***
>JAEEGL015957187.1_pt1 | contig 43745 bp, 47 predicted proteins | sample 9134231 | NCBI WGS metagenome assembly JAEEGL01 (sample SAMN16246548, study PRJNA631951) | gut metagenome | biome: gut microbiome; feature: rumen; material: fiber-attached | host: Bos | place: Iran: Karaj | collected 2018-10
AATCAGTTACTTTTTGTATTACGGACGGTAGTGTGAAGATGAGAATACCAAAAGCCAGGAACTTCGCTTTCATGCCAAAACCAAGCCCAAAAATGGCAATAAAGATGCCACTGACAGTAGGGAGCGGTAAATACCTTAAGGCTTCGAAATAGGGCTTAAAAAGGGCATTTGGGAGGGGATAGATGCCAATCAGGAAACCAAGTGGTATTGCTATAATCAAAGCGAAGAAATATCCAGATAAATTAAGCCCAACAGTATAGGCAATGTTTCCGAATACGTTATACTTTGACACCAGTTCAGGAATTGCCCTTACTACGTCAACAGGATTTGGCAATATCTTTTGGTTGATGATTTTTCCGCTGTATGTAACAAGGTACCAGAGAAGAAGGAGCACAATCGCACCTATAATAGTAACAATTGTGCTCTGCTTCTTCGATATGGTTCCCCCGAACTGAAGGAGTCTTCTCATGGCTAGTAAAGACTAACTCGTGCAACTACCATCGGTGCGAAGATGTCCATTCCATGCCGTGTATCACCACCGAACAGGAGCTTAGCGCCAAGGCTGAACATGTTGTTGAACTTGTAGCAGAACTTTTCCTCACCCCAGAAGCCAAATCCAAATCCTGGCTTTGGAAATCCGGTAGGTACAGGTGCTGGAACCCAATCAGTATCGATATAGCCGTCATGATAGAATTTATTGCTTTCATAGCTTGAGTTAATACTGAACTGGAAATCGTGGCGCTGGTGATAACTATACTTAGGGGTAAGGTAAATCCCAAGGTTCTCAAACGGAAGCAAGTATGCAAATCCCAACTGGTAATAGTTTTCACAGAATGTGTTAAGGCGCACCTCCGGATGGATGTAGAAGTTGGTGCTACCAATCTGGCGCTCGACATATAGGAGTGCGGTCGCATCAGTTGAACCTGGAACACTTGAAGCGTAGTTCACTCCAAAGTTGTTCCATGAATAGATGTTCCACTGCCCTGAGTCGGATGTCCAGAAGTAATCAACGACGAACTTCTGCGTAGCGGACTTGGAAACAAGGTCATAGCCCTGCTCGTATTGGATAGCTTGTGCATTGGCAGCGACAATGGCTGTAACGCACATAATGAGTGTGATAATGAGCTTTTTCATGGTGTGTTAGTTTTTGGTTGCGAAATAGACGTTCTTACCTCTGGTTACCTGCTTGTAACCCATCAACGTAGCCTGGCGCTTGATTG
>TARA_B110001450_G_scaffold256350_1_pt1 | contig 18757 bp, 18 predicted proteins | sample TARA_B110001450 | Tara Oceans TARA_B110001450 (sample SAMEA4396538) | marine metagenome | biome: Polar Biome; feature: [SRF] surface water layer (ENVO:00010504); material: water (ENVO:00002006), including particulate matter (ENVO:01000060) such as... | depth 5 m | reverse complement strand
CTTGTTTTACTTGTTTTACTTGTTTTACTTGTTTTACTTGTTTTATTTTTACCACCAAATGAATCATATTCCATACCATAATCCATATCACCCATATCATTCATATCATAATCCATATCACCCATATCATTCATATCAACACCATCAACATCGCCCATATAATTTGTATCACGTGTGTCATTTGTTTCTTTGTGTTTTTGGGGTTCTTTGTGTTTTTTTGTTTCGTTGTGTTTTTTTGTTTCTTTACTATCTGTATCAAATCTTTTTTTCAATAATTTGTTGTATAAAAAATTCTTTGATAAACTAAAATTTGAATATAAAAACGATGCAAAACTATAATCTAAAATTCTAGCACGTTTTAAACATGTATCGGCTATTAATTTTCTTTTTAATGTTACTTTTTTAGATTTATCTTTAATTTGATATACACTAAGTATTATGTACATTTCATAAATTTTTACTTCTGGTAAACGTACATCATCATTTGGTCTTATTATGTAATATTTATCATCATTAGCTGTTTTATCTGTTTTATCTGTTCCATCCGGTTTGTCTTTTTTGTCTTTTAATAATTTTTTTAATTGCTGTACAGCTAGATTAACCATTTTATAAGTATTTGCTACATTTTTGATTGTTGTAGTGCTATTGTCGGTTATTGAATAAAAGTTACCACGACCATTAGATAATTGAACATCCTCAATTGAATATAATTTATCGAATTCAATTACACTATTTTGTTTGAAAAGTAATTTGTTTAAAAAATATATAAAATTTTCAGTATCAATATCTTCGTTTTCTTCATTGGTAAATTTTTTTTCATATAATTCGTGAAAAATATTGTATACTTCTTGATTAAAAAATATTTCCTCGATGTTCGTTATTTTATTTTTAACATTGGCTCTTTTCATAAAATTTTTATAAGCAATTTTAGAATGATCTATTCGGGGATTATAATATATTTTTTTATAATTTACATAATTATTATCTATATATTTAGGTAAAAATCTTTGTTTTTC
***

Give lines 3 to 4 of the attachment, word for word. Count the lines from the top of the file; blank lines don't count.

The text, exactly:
>TARA_B110001450_G_scaffold256350_1_pt1 | contig 18757 bp, 18 predicted proteins | sample TARA_B110001450 | Tara Oceans TARA_B110001450 (sample SAMEA4396538) | marine metagenome | biome: Polar Biome; feature: [SRF] surface water layer (ENVO:00010504); material: water (ENVO:00002006), including particulate matter (ENVO:01000060) such as... | depth 5 m | reverse complement strand
CTTGTTTTACTTGTTTTACTTGTTTTACTTGTTTTACTTGTTTTATTTTTACCACCAAATGAATCATATTCCATACCATAATCCATATCACCCATATCATTCATATCATAATCCATATCACCCATATCATTCATATCAACACCATCAACATCGCCCATATAATTTGTATCACGTGTGTCATTTGTTTCTTTGTGTTTTTGGGGTTCTTTGTGTTTTTTTGTTTCGTTGTGTTTTTTTGTTTCTTTACTATCTGTATCAAATCTTTTTTTCAATAATTTGTTGTATAAAAAATTCTTTGATAAACTAAAATTTGAATATAAAAACGATGCAAAACTATAATCTAAAATTCTAGCACGTTTTAAACATGTATCGGCTATTAATTTTCTTTTTAATGTTACTTTTTTAGATTTATCTTTAATTTGATATACACTAAGTATTATGTACATTTCATAAATTTTTACTTCTGGTAAACGTACATCATCATTTGGTCTTATTATGTAATATTTATCATCATTAGCTGTTTTATCTGTTTTATCTGTTCCATCCGGTTTGTCTTTTTTGTCTTTTAATAATTTTTTTAATTGCTGTACAGCTAGATTAACCATTTTATAAGTATTTGCTACATTTTTGATTGTTGTAGTGCTATTGTCGGTTATTGAATAAAAGTTACCACGACCATTAGATAATTGAACATCCTCAATTGAATATAATTTATCGAATTCAATTACACTATTTTGTTTGAAAAGTAATTTGTTTAAAAAATATATAAAATTTTCAGTATCAATATCTTCGTTTTCTTCATTGGTAAATTTTTTTTCATATAATTCGTGAAAAATATTGTATACTTCTTGATTAAAAAATATTTCCTCGATGTTCGTTATTTTATTTTTAACATTGGCTCTTTTCATAAAATTTTTATAAGCAATTTTAGAATGATCTATTCGGGGATTATAATATATTTTTTTATAATTTACATAATTATTATCTATATATTTAGGTAAAAATCTTTGTTTTTC